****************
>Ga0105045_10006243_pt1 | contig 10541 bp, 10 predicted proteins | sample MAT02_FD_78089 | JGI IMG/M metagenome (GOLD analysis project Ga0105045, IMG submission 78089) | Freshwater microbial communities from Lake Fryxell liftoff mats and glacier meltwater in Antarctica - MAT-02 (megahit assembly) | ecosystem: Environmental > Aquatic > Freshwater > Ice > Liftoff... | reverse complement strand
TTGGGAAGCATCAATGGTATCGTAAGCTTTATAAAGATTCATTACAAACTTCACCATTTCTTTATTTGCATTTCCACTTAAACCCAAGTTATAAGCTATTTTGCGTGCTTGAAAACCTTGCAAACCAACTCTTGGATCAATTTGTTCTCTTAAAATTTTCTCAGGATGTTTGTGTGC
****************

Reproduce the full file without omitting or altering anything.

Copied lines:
>Ga0105045_10006243_pt1 | contig 10541 bp, 10 predicted proteins | sample MAT02_FD_78089 | JGI IMG/M metagenome (GOLD analysis project Ga0105045, IMG submission 78089) | Freshwater microbial communities from Lake Fryxell liftoff mats and glacier meltwater in Antarctica - MAT-02 (megahit assembly) | ecosystem: Environmental > Aquatic > Freshwater > Ice > Liftoff... | reverse complement strand
TTGGGAAGCATCAATGGTATCGTAAGCTTTATAAAGATTCATTACAAACTTCACCATTTCTTTATTTGCATTTCCACTTAAACCCAAGTTATAAGCTATTTTGCGTGCTTGAAAACCTTGCAAACCAACTCTTGGATCAATTTGTTCTCTTAAAATTTTCTCAGGATGTTTGTGTGC